Linda Bott moved to the capital of Baja California Sur six years ago for the warmth of the people, best captured, she said, in the local proverb: “At the table, there is always room for one more.”
“We ended up in La Paz because the people here are very warm and welcoming,” Bott said. They say, ‘En la mesa, siempre hay lugar para uno más,’ or in English, “’At the table, there is always room for one more.’ That pretty much sums up why we are here.”
La Paz is the capital of the state of Baja California Sur and the state’s largest city with nearly 250,000 people living in the area, drawn to its high standard of living and quality of life.
“This is a great walking city, especially the El Centro area and our beautiful malecón,” Bott said. “The malecón isn’t as long as the one in Mazatlán, but it is lovely.”
Bott, 70, and her husband John, also 70, were living in San Francisco when they began trying on Mexico in 2002, landing first in Puerto Vallarta. Over the next 10 years, they stayed in Puerto Peñasco, San José del Cabo and Todos Santos before finally discovering La Paz on the western shore of the Sea of Cortez.
“We liked the friendliness of the people and also the size of the city,” she said. “It wasn’t big like Guadalajara and didn’t have that touristy thing you find in Cabo and Puerto Vallarta. We do get our snowbirds and boat cruisers during the winter months, though. I think there are maybe 5,000 expats in this area. Lots of Canadians, Californians and people from Seattle and Washington state.”
Bott was born and raised in the Sierra Nevada Mountains northeast of Sacramento and graduated from high school in Truckee before moving farther east to attend the University of Nevada, Reno. She received a bachelor’s degree in business administration in 1971 and her master’s in speech language pathology in 1981.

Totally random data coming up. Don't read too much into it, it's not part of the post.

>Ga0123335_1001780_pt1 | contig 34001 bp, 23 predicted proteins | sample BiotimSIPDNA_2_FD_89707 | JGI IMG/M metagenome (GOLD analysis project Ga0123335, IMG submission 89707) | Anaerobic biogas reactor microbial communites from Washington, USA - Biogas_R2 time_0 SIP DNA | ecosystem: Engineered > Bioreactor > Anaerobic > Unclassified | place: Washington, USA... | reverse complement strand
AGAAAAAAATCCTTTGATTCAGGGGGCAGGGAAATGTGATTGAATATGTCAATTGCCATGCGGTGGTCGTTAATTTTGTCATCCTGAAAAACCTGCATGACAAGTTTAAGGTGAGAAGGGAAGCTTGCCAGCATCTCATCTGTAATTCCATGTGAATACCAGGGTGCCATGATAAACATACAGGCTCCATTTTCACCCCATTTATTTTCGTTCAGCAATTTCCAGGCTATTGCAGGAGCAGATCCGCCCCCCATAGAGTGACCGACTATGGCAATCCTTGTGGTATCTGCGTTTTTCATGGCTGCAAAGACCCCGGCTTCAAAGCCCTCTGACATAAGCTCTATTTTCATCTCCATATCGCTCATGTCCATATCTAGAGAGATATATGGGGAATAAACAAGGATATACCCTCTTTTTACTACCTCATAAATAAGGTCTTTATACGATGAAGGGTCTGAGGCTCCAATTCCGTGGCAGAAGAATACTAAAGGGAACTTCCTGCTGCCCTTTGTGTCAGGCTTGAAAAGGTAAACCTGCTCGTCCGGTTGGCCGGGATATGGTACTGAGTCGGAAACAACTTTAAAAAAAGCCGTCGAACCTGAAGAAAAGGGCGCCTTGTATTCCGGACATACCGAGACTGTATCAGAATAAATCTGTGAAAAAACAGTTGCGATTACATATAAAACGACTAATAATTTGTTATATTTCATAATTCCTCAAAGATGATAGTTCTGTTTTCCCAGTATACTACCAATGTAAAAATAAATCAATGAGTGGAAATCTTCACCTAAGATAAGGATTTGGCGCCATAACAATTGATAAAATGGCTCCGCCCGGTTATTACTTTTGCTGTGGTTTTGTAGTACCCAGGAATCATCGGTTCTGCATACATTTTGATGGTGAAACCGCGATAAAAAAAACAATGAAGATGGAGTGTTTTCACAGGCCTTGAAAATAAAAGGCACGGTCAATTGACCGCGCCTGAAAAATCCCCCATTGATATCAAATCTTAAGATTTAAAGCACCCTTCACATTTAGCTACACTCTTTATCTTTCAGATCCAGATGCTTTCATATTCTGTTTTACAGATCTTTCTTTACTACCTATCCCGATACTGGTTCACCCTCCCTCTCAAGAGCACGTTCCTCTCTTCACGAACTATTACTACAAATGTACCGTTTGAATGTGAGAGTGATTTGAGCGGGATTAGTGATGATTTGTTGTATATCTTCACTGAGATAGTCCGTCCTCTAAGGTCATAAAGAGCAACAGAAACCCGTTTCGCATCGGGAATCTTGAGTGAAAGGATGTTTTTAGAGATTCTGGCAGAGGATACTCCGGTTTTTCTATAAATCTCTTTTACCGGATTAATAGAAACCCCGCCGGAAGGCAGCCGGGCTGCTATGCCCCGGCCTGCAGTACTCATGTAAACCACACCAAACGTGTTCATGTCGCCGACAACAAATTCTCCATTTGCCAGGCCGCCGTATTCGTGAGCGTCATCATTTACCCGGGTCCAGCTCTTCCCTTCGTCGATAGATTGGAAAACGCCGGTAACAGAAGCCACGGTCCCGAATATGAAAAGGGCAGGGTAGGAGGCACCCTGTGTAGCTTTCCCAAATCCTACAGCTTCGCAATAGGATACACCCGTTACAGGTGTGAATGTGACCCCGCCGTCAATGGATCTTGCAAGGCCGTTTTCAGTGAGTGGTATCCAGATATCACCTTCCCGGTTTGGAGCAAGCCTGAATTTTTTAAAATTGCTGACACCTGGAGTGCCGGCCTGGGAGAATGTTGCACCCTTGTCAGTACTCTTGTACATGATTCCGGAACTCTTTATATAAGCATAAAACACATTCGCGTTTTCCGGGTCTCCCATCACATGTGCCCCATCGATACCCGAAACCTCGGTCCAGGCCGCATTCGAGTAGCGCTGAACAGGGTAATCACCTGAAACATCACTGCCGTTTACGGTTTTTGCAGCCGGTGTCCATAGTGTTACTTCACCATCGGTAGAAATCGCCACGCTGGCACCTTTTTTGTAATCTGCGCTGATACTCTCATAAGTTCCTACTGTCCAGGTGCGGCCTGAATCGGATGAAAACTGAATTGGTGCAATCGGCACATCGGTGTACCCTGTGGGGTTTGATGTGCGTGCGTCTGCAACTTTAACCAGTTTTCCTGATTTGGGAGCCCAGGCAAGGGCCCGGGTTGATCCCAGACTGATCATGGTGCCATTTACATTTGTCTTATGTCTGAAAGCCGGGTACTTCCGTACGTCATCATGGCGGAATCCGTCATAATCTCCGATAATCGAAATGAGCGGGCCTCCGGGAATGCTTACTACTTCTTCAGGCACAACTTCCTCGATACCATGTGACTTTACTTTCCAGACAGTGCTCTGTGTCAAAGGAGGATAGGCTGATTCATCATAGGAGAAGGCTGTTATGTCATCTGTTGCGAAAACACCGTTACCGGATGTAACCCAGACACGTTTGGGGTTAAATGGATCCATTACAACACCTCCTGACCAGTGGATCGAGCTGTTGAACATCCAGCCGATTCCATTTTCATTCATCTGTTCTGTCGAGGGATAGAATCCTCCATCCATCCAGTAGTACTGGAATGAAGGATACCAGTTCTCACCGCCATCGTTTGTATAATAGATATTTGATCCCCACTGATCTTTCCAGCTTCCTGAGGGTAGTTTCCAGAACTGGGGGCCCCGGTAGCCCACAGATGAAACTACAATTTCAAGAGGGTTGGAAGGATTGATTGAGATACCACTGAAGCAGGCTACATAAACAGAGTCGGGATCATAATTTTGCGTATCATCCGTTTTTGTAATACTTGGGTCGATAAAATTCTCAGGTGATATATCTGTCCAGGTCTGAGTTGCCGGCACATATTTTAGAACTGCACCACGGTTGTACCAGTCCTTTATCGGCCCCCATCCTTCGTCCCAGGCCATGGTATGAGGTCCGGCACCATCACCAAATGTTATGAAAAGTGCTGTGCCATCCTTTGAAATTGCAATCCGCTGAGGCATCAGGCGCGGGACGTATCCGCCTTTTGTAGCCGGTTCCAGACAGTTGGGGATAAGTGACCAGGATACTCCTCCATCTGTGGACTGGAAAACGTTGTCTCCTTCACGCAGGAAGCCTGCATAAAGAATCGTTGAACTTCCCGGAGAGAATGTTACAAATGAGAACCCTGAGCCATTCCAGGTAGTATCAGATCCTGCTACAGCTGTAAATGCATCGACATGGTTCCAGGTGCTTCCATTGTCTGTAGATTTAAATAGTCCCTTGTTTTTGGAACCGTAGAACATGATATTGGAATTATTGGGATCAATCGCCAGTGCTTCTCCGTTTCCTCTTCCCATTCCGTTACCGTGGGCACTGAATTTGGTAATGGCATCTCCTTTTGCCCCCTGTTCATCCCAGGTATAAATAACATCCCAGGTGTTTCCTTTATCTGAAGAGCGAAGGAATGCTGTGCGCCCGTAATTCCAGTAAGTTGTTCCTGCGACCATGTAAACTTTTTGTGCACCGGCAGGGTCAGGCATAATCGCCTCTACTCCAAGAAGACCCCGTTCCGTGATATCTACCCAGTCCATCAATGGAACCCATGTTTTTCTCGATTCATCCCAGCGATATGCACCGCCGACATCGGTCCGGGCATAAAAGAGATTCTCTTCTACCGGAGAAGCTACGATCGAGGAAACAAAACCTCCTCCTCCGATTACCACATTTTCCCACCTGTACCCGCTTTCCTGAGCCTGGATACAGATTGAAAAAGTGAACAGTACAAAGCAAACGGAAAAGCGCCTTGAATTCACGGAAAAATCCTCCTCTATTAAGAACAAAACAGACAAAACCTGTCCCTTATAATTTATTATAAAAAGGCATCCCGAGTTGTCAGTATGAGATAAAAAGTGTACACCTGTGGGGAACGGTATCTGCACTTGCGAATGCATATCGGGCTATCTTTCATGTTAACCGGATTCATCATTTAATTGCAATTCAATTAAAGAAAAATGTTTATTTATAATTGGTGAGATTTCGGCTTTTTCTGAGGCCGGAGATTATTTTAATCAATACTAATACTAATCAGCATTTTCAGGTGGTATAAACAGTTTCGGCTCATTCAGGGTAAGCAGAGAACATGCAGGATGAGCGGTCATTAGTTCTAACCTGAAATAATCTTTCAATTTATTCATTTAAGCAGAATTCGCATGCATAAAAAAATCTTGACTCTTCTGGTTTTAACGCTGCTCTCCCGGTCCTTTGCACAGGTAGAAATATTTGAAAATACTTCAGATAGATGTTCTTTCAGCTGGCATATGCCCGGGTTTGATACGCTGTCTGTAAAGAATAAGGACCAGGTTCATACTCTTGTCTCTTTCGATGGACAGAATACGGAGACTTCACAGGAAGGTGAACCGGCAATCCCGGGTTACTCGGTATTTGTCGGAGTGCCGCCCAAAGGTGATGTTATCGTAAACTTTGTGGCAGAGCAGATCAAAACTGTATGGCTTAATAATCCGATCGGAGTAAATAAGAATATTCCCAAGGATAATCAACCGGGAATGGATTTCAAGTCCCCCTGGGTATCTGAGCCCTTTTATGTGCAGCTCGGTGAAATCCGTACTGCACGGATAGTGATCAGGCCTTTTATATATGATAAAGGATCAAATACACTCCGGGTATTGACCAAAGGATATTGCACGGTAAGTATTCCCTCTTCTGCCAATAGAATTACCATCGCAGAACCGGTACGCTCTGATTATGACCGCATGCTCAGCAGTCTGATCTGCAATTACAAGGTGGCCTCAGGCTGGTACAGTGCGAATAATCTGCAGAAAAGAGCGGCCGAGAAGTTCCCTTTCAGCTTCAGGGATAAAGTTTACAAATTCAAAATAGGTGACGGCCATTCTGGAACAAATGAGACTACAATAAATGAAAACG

“I’ve been very fortunate in my nearly 40-year career to work in a variety of jobs,” she said. “I’ve worked in hospitals, home care, skilled nursing facilities, rural school districts, Indian reservations, the state of Nevada and the city of San Francisco. My last position in San Francisco was for a very large skilled nursing facility.”
When the couple moved to La Paz in 2013 she was asked to see a child of English-speaking parents, and then began seeing other children and some adults as a volunteer. The work led to a partnership with two other women in a non-profit organization called Voces de Niño, an innovative home-based therapy program. It provides speech and language therapy services for children and adolescents who are within the autism spectrum, developmental delays, cleft lip and/or cleft palate, unspecified speech sound production and/or receptive/expressive language delays. The program is based on a team approach, which includes the child or adolescent, their parents, the therapist and parent facilitators.
Bott and her husband have chosen to rent in La Paz and not invest their resources in a home. Their first place was in a condo complex that had many Canadian expats and some Americans.